Skip to Content, Navigation, or Footer.
Monday, May 20
The Indiana Daily Student

arts music review

COLUMN: ‘COPINGMECHANISM’ refines WILLOW’s sound, proves her mettle


Willow Smith was thrust into stardom at an early age. Born to actors Will and Jada Smith, she quickly followed in their footsteps, appearing in “I Am Legend” in 2007 alongside her father. Her musical career as WILLOW came shortly after, releasing her first single, “Whip My Hair,” in 2010. 

During her 12 years as a musician, her sound has developed and changed in many major ways. She transitioned from mainstream pop into bedroom pop and rock in the 2010s, and most recently began a foray into the punk rock scene in 2021, with the release of her fourth solo album, “lately I feel EVERYTHING.” 

Related: [COLUMN: Despite its energy, Pixies’ “Doggerel” is stale, uninspired

Her most recent release, “<COPINGMECHANISM>,” builds upon the ideas set forth there, cleaning up her sound and structure while skillfully handling a noticeable increase in musical ambition.  

The album opens with “<maybe> it’s my fault,” one of its tamer tracks. A basic instrumentation of drums, bass and guitar make up the backing, each changing timbre throughout the song to take on a new role. The bass becomes overdriven and chunky during the pre-chorus and the drums jump to the forefront during the chorus.  

The song builds throughout its duration, with the most evident crescendo in WILLOW’s vocals, which begin at a relatively relaxed mezzo-forte and end in an anguished scream that pushes the microphone past its peak. This emotional arc serves the song well, and the silence following its final beat feels ever so empty after its grim climax.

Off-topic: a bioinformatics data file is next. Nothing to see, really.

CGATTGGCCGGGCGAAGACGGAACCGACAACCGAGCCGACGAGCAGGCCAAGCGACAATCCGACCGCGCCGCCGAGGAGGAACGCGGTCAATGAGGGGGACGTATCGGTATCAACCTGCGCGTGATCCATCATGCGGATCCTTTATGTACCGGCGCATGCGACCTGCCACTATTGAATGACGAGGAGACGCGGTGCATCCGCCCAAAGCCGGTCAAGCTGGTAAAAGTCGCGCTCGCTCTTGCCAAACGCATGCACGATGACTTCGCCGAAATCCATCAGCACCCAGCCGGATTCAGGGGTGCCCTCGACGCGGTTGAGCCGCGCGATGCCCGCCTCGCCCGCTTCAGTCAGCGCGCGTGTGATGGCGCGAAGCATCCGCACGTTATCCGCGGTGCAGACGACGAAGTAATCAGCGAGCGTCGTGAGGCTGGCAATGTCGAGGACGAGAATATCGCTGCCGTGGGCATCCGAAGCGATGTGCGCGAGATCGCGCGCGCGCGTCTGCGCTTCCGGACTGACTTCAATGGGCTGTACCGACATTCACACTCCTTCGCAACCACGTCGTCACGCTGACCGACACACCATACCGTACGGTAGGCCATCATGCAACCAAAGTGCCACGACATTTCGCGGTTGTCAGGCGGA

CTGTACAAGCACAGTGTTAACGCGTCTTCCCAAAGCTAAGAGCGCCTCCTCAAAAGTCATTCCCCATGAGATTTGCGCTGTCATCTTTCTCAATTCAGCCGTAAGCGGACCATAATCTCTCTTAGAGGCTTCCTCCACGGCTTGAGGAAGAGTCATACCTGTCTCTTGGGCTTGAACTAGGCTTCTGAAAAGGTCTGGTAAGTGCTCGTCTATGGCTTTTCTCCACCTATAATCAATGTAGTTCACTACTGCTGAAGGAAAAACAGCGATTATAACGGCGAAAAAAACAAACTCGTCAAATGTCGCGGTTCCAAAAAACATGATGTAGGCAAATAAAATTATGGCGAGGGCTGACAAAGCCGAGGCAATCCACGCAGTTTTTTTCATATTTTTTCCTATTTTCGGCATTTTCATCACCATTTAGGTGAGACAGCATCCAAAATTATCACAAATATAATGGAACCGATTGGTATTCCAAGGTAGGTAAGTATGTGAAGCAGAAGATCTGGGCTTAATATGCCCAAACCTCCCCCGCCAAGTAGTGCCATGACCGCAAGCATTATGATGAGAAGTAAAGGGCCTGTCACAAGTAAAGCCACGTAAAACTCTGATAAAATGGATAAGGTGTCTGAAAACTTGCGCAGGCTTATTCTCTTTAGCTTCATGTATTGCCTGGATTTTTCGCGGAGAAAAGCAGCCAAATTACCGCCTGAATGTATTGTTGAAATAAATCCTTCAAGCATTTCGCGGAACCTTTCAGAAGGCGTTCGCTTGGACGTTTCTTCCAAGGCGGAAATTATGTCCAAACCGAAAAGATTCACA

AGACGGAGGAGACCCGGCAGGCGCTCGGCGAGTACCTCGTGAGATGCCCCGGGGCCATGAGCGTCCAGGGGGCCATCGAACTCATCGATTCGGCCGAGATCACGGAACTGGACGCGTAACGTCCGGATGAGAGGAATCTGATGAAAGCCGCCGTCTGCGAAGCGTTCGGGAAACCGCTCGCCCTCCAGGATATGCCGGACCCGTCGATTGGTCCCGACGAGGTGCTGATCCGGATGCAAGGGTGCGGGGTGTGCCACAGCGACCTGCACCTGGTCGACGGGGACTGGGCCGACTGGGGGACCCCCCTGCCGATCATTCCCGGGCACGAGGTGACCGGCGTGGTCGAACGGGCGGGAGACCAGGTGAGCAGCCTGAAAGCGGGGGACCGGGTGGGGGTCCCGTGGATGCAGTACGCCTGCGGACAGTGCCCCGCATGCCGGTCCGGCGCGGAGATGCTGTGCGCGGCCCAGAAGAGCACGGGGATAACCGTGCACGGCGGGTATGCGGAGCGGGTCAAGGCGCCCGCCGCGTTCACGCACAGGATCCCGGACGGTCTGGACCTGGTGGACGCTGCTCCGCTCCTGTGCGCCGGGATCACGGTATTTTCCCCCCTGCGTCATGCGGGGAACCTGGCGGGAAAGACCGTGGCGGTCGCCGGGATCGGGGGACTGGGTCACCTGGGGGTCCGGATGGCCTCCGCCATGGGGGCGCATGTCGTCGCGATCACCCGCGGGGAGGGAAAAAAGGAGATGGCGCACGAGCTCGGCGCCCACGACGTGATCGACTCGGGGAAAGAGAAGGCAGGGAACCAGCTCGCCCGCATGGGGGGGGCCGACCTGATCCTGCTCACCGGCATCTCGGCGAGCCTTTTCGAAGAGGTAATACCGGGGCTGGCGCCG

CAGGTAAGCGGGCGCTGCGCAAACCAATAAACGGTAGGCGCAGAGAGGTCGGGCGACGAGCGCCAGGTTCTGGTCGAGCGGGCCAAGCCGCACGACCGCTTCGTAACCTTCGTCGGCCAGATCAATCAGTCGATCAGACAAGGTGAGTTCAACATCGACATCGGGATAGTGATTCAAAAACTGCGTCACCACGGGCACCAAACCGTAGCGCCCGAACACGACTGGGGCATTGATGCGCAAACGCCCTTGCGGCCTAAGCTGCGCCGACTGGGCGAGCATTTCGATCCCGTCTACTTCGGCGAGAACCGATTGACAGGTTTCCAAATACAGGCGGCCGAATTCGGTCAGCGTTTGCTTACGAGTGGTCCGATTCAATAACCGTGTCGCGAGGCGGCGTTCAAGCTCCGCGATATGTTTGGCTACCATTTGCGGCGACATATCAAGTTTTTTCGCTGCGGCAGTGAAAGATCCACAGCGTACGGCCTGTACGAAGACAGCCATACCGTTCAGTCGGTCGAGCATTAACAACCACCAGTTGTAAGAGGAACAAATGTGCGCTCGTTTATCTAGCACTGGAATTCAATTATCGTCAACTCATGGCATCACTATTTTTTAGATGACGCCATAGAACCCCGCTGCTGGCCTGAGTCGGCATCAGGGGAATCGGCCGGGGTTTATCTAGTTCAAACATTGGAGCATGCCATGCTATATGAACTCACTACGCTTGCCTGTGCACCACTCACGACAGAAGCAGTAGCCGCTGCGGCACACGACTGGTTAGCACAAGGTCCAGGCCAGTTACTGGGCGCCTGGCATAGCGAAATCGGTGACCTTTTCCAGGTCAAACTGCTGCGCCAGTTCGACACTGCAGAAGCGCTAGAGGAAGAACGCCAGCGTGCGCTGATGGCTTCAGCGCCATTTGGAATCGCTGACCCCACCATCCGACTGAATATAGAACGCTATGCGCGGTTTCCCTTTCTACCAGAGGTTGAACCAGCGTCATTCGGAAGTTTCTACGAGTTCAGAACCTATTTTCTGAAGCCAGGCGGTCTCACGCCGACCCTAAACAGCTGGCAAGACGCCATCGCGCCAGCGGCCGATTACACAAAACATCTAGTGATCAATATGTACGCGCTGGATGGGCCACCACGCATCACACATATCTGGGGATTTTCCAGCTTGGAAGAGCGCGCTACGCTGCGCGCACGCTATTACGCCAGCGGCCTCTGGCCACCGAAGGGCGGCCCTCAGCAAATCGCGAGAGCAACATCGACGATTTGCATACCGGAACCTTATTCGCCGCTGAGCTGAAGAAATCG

“curious/furious” displays a similar mastery over the dynamic movement of a song. The pre-chorus seems to indicate a lead into a more intense section, but WILLOW cleverly delays this build. The bass and drums drop out, leaving guitar and handclaps under the first part of the chorus. 

When the drums and bass come back in, the impact is magnified by this subversion of expectation. It’s an excellent effect whose theory is echoed in the precisely shifting dynamics of the rest of the tune. 

“Perfectly Not Close To Me (ft. Yves Tumor)” shows a rare weak point in the album. While the other tracks are carried by their variation, this song remains rather homogenous throughout. It’s not glaring, and the song runs less than two minutes, but it falls flat compared to the rest of the album. 

The vocals are disorganized, choppy and distorted — aiming more for a sonic effect rather than melody or lyrics — making the tune come across as disorienting and jumbled. Let not one mediocre apple spoil the bunch though: “Perfectly Not Close To Me” is only a minor blemish.  

Although it’s not the only track to do so, the closer, “BATSHIT!,” demonstrates the skill of WILLOW’s backing musicians in full force. Flashy but clean drum breaks fill the space between sections and the use of different drums and cymbals in the verses keep the texture fresh. 

The interplay between bass and guitar is crisp as ever, utilizing interesting and tight rhythms to fill out the backing. “BATSHIT!” is a heavy, fast and intense ending to the whirlwind album, capping it off nicely. 

Related: [COLUMN: Björk’s ‘Fossora’ presents daring and bizarre soundscapes

“<COPINGMECHANISM>” represents significant growth for WILLOW. “lately I feel EVERYTHING” was a solid introduction to her pop punk stylings, but her newest work is proof that she can hang with the best.  

Across the board it sounds more professional and confident, with remarkably satisfying arrangement and notable cleanliness in structure and sound. Accusations of nepotism have been thrown at WILLOW’s feet throughout her career, but “<COPINGMECHANISM>” further cements her status as an artistic powerhouse in her own right.

Get stories like this in your inbox